MEXICO
BUSINESS ETHICS

 
 
 
 
 
 
 
 
 
 
WORK & LEISURE
Works to live.  Leisure is essential for full life.
DIRECTION & DELEGATION
Traditional manager is autocratic.  Subordinates used
to being assigned tasks, not authority
LOYALTY
Mostly loyal to superiors, versus the organization.
STAFFING
Nepotism is widely practiced.  Promotions are loyalty 
based.
COMPETITION
Avoids personal competition; favors harmony at work
TRAINING & DEVELOPMENT
Highly theoretical.  Few structured programs
TIME
Relative concept.  Deadlines flexible.  Myopic type of 
perspective.
Mexico’s Culture and Ethics

     The person that I chose to interview for the Mexican perspective was Michael Conwell, Senior Vice President and Manager of International Banking at Hibernia Bank.  He lived in Monterrey for several years while growing up and has since lent millions of dollars to businesses in Mexico.  He is keenly aware of the Mexican culture and their methods of conducting business.
    According to Mr. Conwell, “Mexicans are very family oriented, with the family being their foremost priority.”  The family theme is ubiquitous throughout Mexico in both the business and social settings.  “Saving face with the family is paramount to the Mexican culture,” according to Mr. Conwell.  However, Mr. Conwell does say that “women aren’t highly regarded in the workplace,” which he refers to as “machoism.”  He asserts “women are expected to fulfill the domestic role, including child bearing and child rearing.”
    “Although commerce with Mexico has increased tremendously with the passage of the North American Free Trade Agreement, Mexicans are very nationalistic and don’t particularly like Americans,” according to Mr. Conwell.  Mr. Conwell said that “in order for him to transact business in Mexico, he has to establish close relationships with his Mexican counterparts.”  Mexican’s rely heavily on relationships to guide their business decisions.  “The entire economy revolves around who you know in order to make things happen in both the private and public sectors.”  Mr. Conwell claims this relationship building precludes any type of expediency in the business process.”  “A commercial loan in Mexico might take as long as 6 months, whereas it only takes 1 day in the United States.”
     When I asked Mr. Conwell about some insight into the ethical side of business in Mexico, he laughed.  He exclaimed “truth is a relative term in Mexico.”  “The relationship is the most important component to successfully transacting business in Mexico,” according to Mr. Conwell.  If he has a good relationship with a company and its people, they will deal with him judiciously.  Conversely, if the relationship is flimsy, it can be very problematic.  He gave me an example of a business dealing he had with a prodigious Mexican firm.  He said he had extended credit to this firm for working capital, using its receivables as collateral.  After several years of timely payments, the firm discontinued paying on the loan.  Mr. Conwell presented the loan package to his board of director’s for their input on determining the most viable method for collecting the loan.  The board recommended the traditional method of collection involving seizing the receivables.  While this seemed to be the most plausible method, Mr. Conwell knew from his experience in Mexico this method would be unsuccessful. He knew that the company and its owner’s were very politically connected and could influence the courts to either rule in the company’s favor or postpone the trial date until the receivables were worthless.  Therefore, Mr. Conwell suggested he fly to Monterrey and threaten to publish in the local paper a story about the owners and their reprehensible behavior.  Although this method was very unorthodox it proved to be very effective, with the owners paying off the loan.  Mr. Conwell said “the owners fear of losing face with the community coupled with their inability to borrow from other institutions, inevitably convinced the owners to pay.”  He felt that the traditional method of suing through the court was futile given the level of corruption in the judiciary system.  He said that one of the “largest obstacles facing the Mexican economy is the inequities in the pay of judiciary personnel.”  “As long as the judges are making inadequate wages, they are vulnerable to corruption, which is hindering the flow of capital from foreign investme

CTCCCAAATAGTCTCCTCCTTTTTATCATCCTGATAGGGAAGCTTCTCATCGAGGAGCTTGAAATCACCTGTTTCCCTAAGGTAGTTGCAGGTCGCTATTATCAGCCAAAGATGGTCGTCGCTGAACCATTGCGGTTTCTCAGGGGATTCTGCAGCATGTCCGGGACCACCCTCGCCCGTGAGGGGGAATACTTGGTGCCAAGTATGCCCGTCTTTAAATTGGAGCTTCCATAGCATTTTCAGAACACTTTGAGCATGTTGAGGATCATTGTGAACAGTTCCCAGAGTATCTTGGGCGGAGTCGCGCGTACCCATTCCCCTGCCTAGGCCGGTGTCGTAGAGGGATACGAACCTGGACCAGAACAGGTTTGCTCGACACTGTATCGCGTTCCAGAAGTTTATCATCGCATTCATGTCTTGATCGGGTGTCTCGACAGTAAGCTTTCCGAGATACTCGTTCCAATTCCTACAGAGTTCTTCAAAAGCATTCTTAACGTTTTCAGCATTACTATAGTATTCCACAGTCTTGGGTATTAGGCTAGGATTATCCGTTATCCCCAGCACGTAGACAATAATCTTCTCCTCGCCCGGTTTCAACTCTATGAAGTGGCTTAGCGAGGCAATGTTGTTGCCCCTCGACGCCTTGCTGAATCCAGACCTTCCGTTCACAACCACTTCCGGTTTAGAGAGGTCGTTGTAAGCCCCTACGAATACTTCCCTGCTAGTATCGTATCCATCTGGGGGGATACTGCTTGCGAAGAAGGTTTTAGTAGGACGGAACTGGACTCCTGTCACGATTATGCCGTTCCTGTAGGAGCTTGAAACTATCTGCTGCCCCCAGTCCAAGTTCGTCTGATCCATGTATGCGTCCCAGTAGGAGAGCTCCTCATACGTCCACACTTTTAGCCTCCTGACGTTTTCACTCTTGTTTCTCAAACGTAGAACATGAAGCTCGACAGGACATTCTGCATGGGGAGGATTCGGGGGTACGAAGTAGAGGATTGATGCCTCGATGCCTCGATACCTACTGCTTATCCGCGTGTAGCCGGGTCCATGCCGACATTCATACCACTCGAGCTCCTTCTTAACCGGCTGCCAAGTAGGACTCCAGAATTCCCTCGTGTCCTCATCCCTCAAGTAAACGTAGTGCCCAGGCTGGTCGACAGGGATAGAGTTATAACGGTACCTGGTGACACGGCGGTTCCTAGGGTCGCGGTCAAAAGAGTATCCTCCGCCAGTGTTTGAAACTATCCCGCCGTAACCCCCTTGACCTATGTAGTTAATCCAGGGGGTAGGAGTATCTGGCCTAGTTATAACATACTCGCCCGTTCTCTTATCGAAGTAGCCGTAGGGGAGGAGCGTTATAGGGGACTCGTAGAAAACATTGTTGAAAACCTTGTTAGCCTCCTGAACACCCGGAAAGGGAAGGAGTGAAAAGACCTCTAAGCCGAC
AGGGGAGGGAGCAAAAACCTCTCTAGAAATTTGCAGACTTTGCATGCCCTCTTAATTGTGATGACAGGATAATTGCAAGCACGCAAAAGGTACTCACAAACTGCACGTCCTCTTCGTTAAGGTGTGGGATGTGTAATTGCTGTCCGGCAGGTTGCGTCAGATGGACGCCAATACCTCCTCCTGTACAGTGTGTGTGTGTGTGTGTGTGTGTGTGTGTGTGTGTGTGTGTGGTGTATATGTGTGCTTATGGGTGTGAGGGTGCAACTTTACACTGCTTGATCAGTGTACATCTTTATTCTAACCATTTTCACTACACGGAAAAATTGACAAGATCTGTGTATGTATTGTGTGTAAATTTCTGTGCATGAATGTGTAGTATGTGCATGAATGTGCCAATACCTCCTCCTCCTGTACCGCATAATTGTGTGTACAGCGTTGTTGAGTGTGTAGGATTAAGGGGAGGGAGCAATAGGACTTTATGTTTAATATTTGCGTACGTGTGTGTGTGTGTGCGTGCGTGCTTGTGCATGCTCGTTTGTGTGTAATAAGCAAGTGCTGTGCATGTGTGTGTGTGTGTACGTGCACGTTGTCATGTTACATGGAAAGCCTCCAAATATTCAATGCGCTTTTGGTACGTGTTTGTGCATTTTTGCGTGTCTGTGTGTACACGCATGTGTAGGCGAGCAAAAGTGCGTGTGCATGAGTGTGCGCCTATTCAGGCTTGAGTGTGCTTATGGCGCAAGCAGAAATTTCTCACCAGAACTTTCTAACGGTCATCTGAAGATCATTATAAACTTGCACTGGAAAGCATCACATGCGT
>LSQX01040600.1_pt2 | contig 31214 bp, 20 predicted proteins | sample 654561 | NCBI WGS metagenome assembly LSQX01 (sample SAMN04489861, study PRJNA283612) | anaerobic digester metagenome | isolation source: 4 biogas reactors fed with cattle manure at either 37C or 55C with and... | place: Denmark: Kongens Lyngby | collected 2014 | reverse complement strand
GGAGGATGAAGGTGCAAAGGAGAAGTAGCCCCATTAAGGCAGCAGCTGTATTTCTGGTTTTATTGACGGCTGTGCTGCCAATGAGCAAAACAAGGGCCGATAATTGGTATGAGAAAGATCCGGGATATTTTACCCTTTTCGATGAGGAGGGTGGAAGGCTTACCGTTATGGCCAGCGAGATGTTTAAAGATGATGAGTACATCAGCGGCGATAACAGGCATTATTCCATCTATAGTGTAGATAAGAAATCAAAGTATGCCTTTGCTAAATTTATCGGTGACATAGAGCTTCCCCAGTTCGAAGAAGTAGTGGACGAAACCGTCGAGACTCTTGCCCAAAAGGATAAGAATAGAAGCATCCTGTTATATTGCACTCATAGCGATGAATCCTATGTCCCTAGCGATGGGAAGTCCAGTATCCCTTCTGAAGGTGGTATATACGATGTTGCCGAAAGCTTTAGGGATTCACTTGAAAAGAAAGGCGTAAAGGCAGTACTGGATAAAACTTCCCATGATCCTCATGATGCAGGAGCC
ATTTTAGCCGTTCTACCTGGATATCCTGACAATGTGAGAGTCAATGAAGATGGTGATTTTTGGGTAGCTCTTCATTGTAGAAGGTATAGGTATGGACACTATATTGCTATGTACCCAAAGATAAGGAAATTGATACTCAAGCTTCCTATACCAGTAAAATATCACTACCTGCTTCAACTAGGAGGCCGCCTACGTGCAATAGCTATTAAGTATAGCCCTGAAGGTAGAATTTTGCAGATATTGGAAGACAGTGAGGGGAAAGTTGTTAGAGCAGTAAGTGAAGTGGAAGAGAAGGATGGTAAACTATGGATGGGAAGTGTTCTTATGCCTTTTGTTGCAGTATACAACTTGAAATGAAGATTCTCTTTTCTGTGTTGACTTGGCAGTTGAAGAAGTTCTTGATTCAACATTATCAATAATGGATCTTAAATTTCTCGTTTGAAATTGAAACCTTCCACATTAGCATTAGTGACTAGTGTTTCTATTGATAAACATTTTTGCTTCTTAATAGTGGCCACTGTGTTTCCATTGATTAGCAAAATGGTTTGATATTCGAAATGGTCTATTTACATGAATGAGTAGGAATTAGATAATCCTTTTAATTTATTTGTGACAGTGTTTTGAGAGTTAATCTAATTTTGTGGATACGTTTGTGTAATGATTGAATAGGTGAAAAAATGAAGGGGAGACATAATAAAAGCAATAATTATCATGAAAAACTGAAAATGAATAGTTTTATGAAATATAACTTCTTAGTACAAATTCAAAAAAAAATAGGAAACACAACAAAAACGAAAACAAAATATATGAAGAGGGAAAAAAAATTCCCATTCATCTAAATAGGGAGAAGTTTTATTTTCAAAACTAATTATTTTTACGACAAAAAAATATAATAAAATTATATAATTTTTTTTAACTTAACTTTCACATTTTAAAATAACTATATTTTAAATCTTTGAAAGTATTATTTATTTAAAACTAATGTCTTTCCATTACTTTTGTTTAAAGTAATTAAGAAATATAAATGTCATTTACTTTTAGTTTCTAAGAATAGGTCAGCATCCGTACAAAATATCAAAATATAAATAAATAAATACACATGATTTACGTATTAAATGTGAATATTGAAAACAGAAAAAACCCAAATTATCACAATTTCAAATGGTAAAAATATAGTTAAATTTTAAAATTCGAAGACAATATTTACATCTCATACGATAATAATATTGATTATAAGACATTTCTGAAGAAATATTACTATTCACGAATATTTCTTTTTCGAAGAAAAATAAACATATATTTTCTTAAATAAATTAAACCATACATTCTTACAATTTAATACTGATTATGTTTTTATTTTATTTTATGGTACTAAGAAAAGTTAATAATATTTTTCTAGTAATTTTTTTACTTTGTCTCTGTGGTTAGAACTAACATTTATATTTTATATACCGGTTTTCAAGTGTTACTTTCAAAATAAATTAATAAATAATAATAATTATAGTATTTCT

Sources:  Mike Conwell Sr V.P. Hibernia Bank International Business (Interview)
Mexico Executive Planet, www.executiveplanet.com